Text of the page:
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James Wooldridge, Deseret News
Emily Johnson, a resident of Herriman, speaks out against the Olympia Hills development proposal in Herriman High School on Thursday, June 14, 2018. Many members of the community voiced concern about the high density of the development, which would support about 30,000 residents on a 930-acre area west of Herriman.

HERRIMAN — Emotions were high as a few hundred residents, many wearing red to show unity, nearly filled the auditorium at Herriman High School to discuss a controversial development with Salt Lake County Mayor Ben McAdams.

They gathered Thursday evening to voice their concerns over a proposed 8,800-unit housing project that would be planted near their city.

The Olympia Hills development could bring more than 30,000 residents into a 930-acre area in unincorporated land west of Herriman, near 8500 West and 13100 South, according to Salt Lake County planning documents.

"I'm appalled that the council would even approve zoning for over 30,000 people to live in just over 900 acres," said Max Jenkins of Riverton.

McAdams, Salt Lake County Council members Jim Bradley, Ann Granato and Max Burdick and Herriman Mayor David Watts listened as dozens of residents aired their concerns for more than two hours.

James Wooldridge, Deseret News
Protesters hold signs opposing the Olympia Hills development proposal before a town hall meeting in Herriman High School on Thursday, June 14, 2018. Many members of the community voiced concern about the high density of the development, which would support about 30,000 residents on a 930-acre area west of Herriman.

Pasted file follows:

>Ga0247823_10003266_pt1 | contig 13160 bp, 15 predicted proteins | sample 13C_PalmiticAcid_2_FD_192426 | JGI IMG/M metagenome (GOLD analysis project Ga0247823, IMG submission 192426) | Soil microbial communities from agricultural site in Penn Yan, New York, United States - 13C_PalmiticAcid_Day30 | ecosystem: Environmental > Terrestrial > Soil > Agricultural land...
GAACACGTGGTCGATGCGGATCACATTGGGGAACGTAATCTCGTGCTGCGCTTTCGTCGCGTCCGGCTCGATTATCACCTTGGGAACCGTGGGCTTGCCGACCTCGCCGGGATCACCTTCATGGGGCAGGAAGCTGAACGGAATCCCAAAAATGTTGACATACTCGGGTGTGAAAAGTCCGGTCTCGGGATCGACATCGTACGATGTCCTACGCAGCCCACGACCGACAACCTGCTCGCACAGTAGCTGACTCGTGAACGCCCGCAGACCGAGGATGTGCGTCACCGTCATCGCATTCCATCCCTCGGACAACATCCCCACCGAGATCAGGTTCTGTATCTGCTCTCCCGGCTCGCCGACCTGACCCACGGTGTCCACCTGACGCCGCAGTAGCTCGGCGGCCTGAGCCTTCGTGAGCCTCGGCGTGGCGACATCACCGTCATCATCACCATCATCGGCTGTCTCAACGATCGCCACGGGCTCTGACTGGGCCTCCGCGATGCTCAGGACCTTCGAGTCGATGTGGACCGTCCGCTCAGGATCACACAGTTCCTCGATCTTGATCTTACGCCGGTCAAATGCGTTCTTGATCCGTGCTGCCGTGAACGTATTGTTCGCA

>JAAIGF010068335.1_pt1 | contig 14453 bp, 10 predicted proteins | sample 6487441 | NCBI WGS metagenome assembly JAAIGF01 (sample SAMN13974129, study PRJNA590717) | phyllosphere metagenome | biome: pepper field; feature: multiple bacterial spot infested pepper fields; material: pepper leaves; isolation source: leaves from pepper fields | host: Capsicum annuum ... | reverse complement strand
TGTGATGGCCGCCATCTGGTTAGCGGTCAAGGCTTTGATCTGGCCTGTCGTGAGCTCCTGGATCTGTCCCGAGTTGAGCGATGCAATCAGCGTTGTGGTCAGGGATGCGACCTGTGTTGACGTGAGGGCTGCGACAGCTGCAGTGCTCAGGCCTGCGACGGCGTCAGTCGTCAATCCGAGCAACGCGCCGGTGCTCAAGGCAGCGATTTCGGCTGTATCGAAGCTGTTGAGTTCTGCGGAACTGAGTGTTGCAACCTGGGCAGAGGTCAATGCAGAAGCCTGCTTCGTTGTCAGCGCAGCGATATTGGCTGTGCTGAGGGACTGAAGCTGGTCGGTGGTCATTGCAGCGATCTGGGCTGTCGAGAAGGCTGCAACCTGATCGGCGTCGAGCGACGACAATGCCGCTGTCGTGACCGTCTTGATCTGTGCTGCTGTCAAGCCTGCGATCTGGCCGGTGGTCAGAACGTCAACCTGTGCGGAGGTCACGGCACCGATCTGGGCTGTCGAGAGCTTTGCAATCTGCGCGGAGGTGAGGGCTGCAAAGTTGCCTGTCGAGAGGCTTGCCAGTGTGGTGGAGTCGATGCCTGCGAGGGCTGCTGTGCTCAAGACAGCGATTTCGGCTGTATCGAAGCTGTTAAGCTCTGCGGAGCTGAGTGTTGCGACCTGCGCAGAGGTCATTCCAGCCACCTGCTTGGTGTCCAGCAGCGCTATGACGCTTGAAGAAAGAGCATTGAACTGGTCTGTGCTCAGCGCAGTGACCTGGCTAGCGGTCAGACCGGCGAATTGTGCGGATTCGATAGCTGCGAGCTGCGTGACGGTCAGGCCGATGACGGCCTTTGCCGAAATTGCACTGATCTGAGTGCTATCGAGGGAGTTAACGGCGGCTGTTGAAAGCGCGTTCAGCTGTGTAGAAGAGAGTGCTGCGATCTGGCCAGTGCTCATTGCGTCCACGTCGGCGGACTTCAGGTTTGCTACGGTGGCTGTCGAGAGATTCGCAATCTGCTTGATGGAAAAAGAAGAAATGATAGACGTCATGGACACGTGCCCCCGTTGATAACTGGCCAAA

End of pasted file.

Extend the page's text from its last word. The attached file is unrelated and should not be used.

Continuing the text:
The dispute began when, worried about the impact it could bring to their neighborhoods and roads, mayors and residents of nearby cities protested the development just before the Salt Lake County Council approved on June 5 rezoning to make way for Olympia Hills.

After widespread outcry against the project and the filing Monday of a referendum application to put the zoning change to a public vote, Salt Lake County leaders said Tuesday they might reverse their vote.

The council voted to put the zoning change on its meeting agenda for next Tuesday. During that meeting, they could choose to reverse the zoning change or change specific portions of the ordinance, council staff said.

McAdams also asked for the project to be put on hold. He was considering the possibility of vetoing the zoning change, which he has power to do by June 20. But he encouraged stakeholders to negotiate and possibly adjust Olympia Hills' planned density through changes to the development agreement. He "challenged" those involved to come to a new agreement by Friday.

During Thursday's town hall meeting, McAdams told the crowd that he was there to listen to them and would take their comments into consideration as he made his decision whether or not to veto the council's decision.

"The rapid growth that is happening along the Wasatch Front has hit home for every one of you right in this region," he said.

With growth, the community is "struggling to keep pace for the demand of transportation infrastructure, houses, schools, parks, trails and other facilities," McAdams said.

Despite the needs that come with growth, however, he said a thought he read in a recent newspapercolumn had an impact on him.

"Sometimes slowing down makes sense," McAdams said, quoting Deseret News columnist Jay Evensen. "The proposal as it stands right now needs to change," he added, to applause.

James Wooldridge, Deseret News